Waiting for the mail that never comes – Talk about anxiety!

Imagine how you might feel if you were anxiously waiting for some good news from The U.S. Patent Office as well as Guinness World Records on some important projects you are working on. Yeah, that’s where I’m at right now. Every morning, after four months, I’m checking my email for whether Guinness is going to go for my world record of the most overdubbed voices on a sound recording. Also, every day I’m checking the U.S. mail after over three years of waiting to hear about our Patent Application for our Miniaturized Surround Sound Loudspeaker Placement Platform. The full Application with drawings is here. My wife, Fran and I came up with this one. And she is also busy as all hell with her great work on her items for pets, such as collars, leashes, bow ties and you name it on her website, PamperYourPet Boutique. As you can see, there’s never a dull moment at our house.

The  Miniaturized Surround Sound Loudspeaker Placement Platform is all about listening to 5.1 sound inches away from the speakers instead of feet. I spent months writing it myself in legal fashion and doing about thirty drawings, since Patent attorneys charge thousands. I’m trying to make a plan that will include both of these projects and have written and tossed at least a dozen attempts to write a decent plan for some crowd funding on Indiegogo. I reckon that if Guinness doesn’t come through, I’ll just complete the recording without them. I’m up to 126 voices to date doing the Hallelujah Chorus, soprano, alto, tenor and bass, to wind up with a country rock feel.

It would be nice to have their name on it. To my knowledge, no one has ever overdubbed as many voices as I have on a recording. So, since I know it has never been done, I have a shot with some good publicity, I guess. But if they fall through, I’ll just do it without them. Their last demand was that if they took it on, I would need to sell 10,000 records. I answered with this:

“With all due respect of your professionalism, there is no record company in the world who would guarantee any sales, and no way 10,000 sales of a recording… Also, it’s unique quality of mixing classical with Nashville country style band backing, may not appeal to anyone… Secondly, it makes sense to me that laboring and/or singing and recording 11 hours (4 minutes x 175 voices = 700 ÷60 = 11 hours) of my voices should at least be offered to the public to buy, rather than to have it sit on the shelf just to say ‘I did it.’ Most people will say, ‘so what?’ And so will I. Therefore, it makes sense to offer it for sale on my label and then attempt to get major label interest.”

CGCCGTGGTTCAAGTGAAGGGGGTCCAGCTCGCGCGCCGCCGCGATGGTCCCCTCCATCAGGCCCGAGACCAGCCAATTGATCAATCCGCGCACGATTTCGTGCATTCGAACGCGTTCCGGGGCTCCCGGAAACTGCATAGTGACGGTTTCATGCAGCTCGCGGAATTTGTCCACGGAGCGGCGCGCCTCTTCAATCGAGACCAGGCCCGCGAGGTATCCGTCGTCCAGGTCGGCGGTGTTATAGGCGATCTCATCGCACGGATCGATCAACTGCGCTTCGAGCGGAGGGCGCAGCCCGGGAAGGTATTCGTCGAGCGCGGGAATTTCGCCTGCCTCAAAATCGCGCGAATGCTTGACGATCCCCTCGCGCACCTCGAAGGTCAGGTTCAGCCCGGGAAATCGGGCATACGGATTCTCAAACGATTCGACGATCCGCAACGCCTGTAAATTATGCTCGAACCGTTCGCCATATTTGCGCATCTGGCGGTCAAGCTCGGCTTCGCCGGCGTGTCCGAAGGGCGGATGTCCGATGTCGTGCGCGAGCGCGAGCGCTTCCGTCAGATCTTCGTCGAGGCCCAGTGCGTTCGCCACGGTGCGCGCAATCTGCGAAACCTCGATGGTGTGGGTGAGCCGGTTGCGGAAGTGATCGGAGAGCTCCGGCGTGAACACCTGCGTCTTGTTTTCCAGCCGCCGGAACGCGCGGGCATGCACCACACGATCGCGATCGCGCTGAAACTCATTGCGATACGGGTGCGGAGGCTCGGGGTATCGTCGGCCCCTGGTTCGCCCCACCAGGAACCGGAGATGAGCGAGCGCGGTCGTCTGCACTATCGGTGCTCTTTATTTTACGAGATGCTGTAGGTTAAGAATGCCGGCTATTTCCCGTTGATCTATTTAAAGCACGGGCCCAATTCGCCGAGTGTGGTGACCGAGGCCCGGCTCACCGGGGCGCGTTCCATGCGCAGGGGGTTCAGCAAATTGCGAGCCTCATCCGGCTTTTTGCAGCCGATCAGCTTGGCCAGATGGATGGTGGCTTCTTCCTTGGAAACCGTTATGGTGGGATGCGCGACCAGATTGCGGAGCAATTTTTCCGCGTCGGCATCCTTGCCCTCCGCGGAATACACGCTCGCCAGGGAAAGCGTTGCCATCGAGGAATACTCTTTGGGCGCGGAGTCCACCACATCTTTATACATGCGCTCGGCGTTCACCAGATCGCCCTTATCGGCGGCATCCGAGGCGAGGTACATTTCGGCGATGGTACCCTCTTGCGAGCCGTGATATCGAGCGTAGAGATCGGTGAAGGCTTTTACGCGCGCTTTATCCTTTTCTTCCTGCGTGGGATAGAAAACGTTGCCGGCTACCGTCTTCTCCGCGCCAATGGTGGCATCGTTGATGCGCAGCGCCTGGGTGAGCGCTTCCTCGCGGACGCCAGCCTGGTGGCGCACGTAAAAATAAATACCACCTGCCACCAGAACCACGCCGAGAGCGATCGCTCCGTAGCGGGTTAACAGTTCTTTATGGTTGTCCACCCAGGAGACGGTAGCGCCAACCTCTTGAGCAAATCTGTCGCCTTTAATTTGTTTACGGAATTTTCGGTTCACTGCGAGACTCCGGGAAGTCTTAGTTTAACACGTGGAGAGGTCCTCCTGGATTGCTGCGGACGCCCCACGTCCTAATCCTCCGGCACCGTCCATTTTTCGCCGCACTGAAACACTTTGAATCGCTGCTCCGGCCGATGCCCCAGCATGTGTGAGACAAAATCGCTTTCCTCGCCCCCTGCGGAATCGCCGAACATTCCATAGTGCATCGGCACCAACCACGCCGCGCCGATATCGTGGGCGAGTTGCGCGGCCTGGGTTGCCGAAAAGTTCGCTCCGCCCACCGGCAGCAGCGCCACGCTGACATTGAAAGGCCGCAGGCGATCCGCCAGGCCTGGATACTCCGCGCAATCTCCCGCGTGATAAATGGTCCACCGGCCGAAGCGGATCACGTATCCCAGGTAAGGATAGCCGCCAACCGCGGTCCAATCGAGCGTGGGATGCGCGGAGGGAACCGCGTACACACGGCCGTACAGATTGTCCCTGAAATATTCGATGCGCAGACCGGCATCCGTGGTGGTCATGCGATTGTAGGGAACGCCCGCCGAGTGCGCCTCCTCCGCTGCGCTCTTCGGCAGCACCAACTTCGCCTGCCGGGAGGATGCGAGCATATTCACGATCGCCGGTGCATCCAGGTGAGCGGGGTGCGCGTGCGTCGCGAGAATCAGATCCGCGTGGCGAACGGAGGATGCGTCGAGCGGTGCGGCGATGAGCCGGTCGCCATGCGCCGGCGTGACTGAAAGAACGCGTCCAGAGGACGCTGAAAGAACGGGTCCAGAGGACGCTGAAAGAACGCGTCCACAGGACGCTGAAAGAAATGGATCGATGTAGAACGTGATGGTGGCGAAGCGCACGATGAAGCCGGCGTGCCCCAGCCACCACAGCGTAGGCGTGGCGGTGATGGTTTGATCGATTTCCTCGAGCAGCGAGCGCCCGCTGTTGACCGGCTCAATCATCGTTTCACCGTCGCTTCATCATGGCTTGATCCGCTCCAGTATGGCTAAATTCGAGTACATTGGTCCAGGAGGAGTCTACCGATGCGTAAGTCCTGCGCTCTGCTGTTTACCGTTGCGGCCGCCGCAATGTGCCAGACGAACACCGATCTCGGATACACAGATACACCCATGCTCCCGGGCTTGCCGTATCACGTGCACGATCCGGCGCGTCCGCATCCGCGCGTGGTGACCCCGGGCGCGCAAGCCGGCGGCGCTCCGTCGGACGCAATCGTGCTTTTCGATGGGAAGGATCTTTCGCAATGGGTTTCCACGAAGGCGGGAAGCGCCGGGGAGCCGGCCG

So, am I off the wall or what? Actually, they upped the number requirement from 175 to 200 voices, which I said ok, no problem. What’s another 100 minutes of singing for a world record?

This is reminiscent of negotiating with used car salesmen, real estate agents, department store appliance salesmen, and strange as it may seem, this is starting to look like a negotiation game here with Guinness. It appears that they may be just looking for money.

They say on their website that it will take four to six weeks to give an answer. In my case now, since my application on Feb. 11. 2013, it is going into the fifth month. They say, “At Guinness World Records, we take great care to evaluate every claim we receive. Before we accept or reject a new record proposal, we always carry out claim-specific research, which may require the expertise of external consultants. As a consequence, a Standard Application requires four to six weeks to be reviewed…If you Fast Track the initial application or upgrade your standard claim, the cost of the service is £450 / $700 + 20% VAT (if applicable). Please note that payment for the Fast Track services guarantees that your record application is given priority treatment to be researched and processed.”

Therefore, if I had given them $700 plus 20% VAT on Feb. 11, I would have had an answer in three days on about Feb. 14. Also, for quite a few more hundred dollars and travel and hotel expenses I can have one of their judges at our event to speed things up more and also have an immediate answer.

Do I really need this aggravation? How about I just do it, and tell the world, “Hey, I just did another world record of overdubbing my voice 200 times on a recording. Here is the proof.” Proving is not that difficult, since my voice will be just about the same on every track. And I can show a track for every voice. Tell me what you think about this. I’d love to hear some of your comments.

As far as the Patent Application is concerned, usually no company will be interested in taking on abn invention unless a Patent has been issued, and you are up against thousands of others out there trying to sell a Patent. And according to statistics, it’s just like songs. There are thousands of songwriters and not a lot of them get out there. Believe me, writing a Patent Application is like writing a thesis, and writing the claims is almost impossible So, I guess I’ll have to just wait it out on both accounts to form a plan for Indiegogo. Oh, well, maybe tomorrow. Sounds like another song.

One thought on “Waiting for the mail that never comes – Talk about anxiety!”

  1. I got good news from the Patent Office. The Patent Examiner rejected all my Claims,and so now he is going to write some claims for me.

    Like

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